So the most important question is: what’s the effect of speed, and mass, on stopping distance?

Here’s the science. When a vehicle is moving, it has kinetic energy.

I’ll let eventer, horseman and scientist Reed Ayers take it from here.

“Kinetic energy is defined by the equation: E = 1/2*mass*velocity squared. Thus if you double the mass of the vehicle, the kinetic energy is twice it was at the same speed.

If you keep the same mass but double the speed, the kinetic energy is 4 times what it was.

The baseline assumption is that with double the mass, stopping distance is roughly doubled. If you double the speed, stopping distance is up to 4 times longer.

To build the complexity, the generic equation for stopping distance is d= velocity squared/2*g* coefficient of friction.

You will see that mass suddenly drops out of the calculation. It is replaced by the friction coefficient and things get more complicated. Friction is function of the mass of the vehicle. (That’s when your tires skid on the pavement, basically, how your vehicle is sticking to the ground as you decelerate.)

But again, it suggests that doubling the mass will double the stopping distance.

The simple take-home lesson is that when you double the mass of the rig, figure you doubled your stopping distance. If you triple the mass, triple the distance, and so forth.”

(Thanks, Reed!)

And so the math tells us we need more room to stop with a trailer than with a car. Especially fully loaded.

What we all know is that we have to drive very defensively with a trailer, keeping a stopping space in front of us at all times and being vigilant about that stopping space, keeping backed off the cars in front of us, and driving with eyes open. I don’t know how to inform an average Joe Driver that when we have horses in our trailers, we can’t stop on a dime, and when you pull out, or pull into our stopping spaces, you cause us to brake suddenly endangering our horses at the very least, and causing an accident at worst. Our defense is to drive slowly and leave plenty of room.

I drive extensively for my regular job and I think the chief reason ordinary drivers don’t give trucks and trailers the same kind of respect they give large tractor-trailers and semis is the profile. A tractor and trailer loom large at you when you are sitting only about 18 inches off the road in a normal passenger car. A pickup with a trailer doesn’t seem so big or imposing and doesn’t have the height, but as I’ve shown, my small rig contains almost half the weight of a big semi.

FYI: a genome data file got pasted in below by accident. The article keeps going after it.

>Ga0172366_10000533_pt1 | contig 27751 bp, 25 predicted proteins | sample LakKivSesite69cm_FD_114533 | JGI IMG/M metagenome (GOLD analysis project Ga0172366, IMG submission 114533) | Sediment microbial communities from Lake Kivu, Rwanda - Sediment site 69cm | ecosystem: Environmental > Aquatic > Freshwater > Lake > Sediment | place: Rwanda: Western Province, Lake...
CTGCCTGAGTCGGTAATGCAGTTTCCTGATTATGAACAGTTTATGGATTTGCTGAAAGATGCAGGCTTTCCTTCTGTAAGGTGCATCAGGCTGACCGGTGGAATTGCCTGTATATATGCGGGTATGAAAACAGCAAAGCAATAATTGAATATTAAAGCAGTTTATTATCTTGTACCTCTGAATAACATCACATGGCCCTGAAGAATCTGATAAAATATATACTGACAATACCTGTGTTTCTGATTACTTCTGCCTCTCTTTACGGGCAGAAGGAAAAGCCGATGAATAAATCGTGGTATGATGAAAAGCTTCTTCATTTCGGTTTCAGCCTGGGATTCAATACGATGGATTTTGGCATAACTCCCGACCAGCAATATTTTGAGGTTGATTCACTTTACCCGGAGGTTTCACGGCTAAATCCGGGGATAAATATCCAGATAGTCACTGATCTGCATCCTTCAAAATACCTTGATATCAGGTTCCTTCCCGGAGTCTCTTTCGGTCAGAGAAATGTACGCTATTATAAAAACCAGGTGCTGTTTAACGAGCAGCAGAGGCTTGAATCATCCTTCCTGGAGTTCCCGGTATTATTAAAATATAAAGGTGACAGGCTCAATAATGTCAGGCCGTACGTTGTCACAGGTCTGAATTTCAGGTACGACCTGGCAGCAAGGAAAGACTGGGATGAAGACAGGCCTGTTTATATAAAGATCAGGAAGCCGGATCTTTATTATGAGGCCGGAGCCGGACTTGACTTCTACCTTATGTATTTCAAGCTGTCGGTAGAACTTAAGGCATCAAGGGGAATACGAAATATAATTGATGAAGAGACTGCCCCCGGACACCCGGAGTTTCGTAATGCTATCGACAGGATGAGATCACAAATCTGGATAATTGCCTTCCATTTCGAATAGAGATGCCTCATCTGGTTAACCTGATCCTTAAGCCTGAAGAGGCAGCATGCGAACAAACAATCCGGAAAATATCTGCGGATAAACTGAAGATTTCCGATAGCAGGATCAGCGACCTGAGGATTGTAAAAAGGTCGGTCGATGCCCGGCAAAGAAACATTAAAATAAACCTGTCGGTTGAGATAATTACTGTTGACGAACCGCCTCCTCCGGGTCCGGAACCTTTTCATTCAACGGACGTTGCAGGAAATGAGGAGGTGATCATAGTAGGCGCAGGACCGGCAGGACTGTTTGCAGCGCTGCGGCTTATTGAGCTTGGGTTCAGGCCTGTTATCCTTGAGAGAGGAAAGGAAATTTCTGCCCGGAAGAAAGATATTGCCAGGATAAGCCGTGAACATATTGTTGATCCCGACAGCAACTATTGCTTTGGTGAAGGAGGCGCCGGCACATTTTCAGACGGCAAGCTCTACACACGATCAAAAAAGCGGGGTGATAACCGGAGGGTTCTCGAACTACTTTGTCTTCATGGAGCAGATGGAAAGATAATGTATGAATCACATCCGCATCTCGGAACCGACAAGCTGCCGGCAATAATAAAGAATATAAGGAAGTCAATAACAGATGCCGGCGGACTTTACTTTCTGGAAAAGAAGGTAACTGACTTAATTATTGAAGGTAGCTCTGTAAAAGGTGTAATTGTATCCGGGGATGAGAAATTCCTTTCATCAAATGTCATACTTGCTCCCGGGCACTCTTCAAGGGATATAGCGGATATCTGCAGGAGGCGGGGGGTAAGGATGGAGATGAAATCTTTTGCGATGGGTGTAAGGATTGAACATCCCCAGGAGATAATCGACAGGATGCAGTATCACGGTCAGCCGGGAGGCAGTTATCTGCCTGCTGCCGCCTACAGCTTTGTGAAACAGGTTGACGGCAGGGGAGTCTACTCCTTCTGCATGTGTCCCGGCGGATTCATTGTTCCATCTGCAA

Many drivers simply misjudge a truck and horse trailer’s stopping distance, thinking they have room to get in your lane in front of you, not realizing that’s a sacred amount of space to a trailer driver. All of us who drive trailers have experienced this, and anxiously stood on the brake to avoid an accident.

In doing a public equestrian “camp” once, an educational day at a local racetrack, we provided a horse trailer, loaded a horse in the trailer, showed what the trailer looked like inside and let them walk through an empty trailer. The kids loved it, but the parents (adult drivers) were fascinated. One told me she’d always wondered what the inside looked like. She asked about the padding. We explained that it was basically to protect the horse for when the trailer had to swerve, or brake. That led to a discussion of braking distance and suddenly we were surrounded by the adults, all listening intently, to what we have to go through when hauling a horse trailer. Most of them had no idea why we needed that MUCH stopping space.

I think there needs to be more education by state motor vehicle departments about the difficulties trailer drivers have in stopping. We need to involve state horse councils, our clubs, and our associations in offering short, punchy, informative and generalized educational programs, demonstrations, or seminars to DMV’s on how passenger car driving habits affect horse trailer drivers. We need to do what we can to show others how dangerous it is to pull out in front of a fully loaded truck and horse trailer. We owe that to Ulando, Icarus, and Jude’s Law.

Jude’s Law and Michael Pollard at Jersey Fresh just two weeks ago. Photo by Holly Covey